Lest I Understate The Issue

9 replies
  1. Glen McGhee, FHEAP
    Glen McGhee, FHEAP says:

    Yes, Phil runs the risk of understating the challenges OPMs face if the exemption goes away.

    Especially in this regard:
    Third-Party Servicer – Providing any percentage of a Title IV-eligible program at an institution, including:
    — Establishing requirements for the completion of a course and/or evaluating whether a student has met those requirements;
    — Delivering instruction or mandatory tutoring;
    — Assessing student learning, including through electronic means; or
    — Developing curricula or course materials, unless the institution maintains full control of the curriculum/materials and delivers the instruction itself.

    Most of these activities are subject to accreditation standards and accreditation review during reaffirmation.
    The problem is, Third-Party Servicers doing any or all of these activities are NOT accredited — only the partnering institution is accredited for Title IV purposes.
    I have always viewed third-party involvement as an attempt to **evade** accreditation review, since these activities fall under the radar when it comes to accreditation standards and accreditation review.
    Third-parties will cross the line into non-compliance with Sec. 602.16 when this does *not* happen: “unless the institution maintains full control of the curriculum/materials and delivers the instruction itself.”
    When will the ED results be tabulated and made part of the public record? I can’t wait!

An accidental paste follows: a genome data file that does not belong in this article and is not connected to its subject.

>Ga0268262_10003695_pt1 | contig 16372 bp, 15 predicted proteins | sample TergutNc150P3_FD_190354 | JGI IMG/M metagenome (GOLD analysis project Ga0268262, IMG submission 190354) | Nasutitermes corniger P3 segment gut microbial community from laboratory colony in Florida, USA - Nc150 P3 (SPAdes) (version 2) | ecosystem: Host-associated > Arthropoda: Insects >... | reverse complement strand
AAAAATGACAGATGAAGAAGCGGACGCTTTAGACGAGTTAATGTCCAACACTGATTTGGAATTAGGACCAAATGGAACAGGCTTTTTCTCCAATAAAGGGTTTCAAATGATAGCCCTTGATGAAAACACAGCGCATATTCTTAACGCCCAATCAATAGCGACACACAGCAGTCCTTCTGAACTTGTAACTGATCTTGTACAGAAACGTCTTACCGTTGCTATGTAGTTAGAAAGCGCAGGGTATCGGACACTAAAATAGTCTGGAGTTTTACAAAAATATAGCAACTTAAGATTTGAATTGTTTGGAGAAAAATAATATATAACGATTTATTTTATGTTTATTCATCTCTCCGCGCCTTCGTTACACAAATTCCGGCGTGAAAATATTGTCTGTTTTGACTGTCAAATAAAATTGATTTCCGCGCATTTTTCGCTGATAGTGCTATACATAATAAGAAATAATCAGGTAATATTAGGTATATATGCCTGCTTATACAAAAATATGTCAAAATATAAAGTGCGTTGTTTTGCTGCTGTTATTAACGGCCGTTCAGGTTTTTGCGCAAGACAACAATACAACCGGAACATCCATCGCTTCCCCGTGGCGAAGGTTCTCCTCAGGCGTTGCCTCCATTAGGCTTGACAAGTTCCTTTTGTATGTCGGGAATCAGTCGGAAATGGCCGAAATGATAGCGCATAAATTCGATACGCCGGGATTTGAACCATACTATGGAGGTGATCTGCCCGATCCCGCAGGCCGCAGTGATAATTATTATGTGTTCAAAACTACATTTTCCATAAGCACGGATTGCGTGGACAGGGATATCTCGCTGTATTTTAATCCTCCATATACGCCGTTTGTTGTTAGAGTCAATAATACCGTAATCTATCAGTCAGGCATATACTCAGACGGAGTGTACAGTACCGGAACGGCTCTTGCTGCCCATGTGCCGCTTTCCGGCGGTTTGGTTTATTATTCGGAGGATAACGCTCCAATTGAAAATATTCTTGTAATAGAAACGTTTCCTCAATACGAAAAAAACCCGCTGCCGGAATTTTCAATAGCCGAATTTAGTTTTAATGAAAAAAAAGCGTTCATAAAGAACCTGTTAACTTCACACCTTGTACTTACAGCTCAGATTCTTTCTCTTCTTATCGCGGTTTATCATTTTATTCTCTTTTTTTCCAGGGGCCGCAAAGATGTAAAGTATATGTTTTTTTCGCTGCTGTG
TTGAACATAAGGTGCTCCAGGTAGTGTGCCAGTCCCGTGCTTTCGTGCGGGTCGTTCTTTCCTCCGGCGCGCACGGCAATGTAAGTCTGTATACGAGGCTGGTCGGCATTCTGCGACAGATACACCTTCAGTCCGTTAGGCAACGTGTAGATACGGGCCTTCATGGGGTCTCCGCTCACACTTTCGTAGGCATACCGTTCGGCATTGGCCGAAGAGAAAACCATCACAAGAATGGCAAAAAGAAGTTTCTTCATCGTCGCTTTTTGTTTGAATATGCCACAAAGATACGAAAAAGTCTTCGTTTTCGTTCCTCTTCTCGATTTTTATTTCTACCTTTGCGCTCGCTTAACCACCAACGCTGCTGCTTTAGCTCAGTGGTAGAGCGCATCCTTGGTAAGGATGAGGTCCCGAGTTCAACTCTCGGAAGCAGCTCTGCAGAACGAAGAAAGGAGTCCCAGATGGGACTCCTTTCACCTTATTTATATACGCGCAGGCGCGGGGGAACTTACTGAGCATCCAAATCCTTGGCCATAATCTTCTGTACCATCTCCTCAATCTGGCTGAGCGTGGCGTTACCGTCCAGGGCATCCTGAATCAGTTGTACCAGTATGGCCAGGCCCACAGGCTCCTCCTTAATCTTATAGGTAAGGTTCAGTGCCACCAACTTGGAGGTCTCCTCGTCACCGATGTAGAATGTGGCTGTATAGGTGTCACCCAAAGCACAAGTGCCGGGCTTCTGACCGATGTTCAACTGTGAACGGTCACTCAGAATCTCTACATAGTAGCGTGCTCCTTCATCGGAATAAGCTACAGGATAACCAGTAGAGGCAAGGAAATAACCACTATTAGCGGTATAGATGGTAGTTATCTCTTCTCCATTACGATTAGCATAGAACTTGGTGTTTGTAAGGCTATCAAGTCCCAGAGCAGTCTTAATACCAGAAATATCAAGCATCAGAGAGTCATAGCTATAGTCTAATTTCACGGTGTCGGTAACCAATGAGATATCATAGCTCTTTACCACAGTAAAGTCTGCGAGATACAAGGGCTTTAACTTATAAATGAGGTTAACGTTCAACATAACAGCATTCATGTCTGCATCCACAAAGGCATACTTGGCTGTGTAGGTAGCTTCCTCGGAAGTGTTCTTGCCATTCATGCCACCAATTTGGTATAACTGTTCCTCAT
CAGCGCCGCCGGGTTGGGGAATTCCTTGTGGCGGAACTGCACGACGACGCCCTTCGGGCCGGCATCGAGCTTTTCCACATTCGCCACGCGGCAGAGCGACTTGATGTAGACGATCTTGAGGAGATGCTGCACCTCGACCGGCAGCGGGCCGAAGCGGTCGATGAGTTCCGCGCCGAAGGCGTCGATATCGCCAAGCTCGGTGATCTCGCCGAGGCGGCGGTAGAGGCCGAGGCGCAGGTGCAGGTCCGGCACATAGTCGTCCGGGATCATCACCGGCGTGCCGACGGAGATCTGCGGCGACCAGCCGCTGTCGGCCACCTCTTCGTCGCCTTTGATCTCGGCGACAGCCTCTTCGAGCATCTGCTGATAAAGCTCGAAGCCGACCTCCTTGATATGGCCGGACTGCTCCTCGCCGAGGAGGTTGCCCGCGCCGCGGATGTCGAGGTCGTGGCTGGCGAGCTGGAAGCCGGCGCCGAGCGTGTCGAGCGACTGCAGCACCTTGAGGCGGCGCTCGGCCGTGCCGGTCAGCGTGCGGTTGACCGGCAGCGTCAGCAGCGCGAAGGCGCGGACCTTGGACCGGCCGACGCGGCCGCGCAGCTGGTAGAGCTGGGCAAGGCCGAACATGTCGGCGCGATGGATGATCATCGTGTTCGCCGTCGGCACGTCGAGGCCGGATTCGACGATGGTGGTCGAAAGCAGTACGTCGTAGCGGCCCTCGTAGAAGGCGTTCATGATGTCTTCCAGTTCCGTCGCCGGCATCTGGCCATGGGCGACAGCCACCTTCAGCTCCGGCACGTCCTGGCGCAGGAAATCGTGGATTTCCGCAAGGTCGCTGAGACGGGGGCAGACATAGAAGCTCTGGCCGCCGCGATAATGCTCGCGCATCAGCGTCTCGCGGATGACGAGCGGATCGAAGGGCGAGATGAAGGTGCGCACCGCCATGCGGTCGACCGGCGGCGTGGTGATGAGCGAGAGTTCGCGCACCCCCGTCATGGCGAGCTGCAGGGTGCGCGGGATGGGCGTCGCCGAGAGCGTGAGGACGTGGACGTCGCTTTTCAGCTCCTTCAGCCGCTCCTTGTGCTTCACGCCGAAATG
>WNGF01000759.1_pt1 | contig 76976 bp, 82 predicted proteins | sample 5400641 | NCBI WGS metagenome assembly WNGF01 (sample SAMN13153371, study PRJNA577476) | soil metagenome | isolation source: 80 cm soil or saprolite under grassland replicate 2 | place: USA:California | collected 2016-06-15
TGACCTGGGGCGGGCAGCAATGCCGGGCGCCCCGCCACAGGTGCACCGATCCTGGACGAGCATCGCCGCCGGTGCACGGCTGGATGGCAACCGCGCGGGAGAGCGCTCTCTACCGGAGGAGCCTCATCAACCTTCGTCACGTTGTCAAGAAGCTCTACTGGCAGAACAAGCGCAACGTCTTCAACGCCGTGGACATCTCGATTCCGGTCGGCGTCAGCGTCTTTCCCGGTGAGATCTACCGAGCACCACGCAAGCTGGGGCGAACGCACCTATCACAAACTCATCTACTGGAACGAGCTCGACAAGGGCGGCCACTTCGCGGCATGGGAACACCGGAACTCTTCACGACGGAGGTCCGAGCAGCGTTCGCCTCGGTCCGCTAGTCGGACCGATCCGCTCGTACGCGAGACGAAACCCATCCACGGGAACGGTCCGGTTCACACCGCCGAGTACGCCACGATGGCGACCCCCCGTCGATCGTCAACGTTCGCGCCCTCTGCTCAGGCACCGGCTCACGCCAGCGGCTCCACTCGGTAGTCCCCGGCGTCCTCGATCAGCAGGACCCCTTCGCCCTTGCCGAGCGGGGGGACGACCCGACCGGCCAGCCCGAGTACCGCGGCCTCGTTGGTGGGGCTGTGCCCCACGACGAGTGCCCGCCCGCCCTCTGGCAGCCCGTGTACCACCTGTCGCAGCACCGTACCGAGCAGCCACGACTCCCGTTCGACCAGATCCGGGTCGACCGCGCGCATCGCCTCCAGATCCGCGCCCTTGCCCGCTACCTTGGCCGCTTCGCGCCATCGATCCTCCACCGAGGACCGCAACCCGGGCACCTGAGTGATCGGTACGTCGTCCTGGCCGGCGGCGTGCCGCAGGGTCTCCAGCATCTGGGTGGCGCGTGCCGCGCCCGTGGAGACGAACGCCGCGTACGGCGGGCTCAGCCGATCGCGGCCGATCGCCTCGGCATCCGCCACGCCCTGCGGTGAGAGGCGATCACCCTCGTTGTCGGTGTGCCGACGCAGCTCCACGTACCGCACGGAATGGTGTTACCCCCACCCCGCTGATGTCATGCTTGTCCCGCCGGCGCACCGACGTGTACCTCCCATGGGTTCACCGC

2. Patrick Perry
    Patrick Perry says:

    Phil do you seeing this as also extending to the ERP/SIS purveyors: Ellucian, Peoplesoft, Workday, whose integrated software systems that manage a lot of student interactions (many that have student retention modules in them)? These systems usually act as the core admin integration for most campus IT environments.

    • Phil Hill
      Phil Hill says:

      Patrick, (I’m not a lawyer, yada, yada)

      In a word, yes. That same table that I called out regarding LMS seems to apply to ERP/SIS.

      “Providing computer services or software in which the provider has access to, or maintains control over, the systems needed to administer any aspect of the Title IV programs, whether through manual or automated processing, including, but not limited to, systems related to financial aid management, recruitment and enrollment, admissions, registration, billing, and learning management.”

    • Phil Hill
      Phil Hill says:

      Great point – I’m not sure on this one, as it is not clear where the line is drawn between the core application and educational usage design. But of course, that’s part of the problem with this Dear Colleague Letter. LMS, ERP/SIS, tutoring, advising – systems designed for educational usage at HE institutions – seem much more clear.

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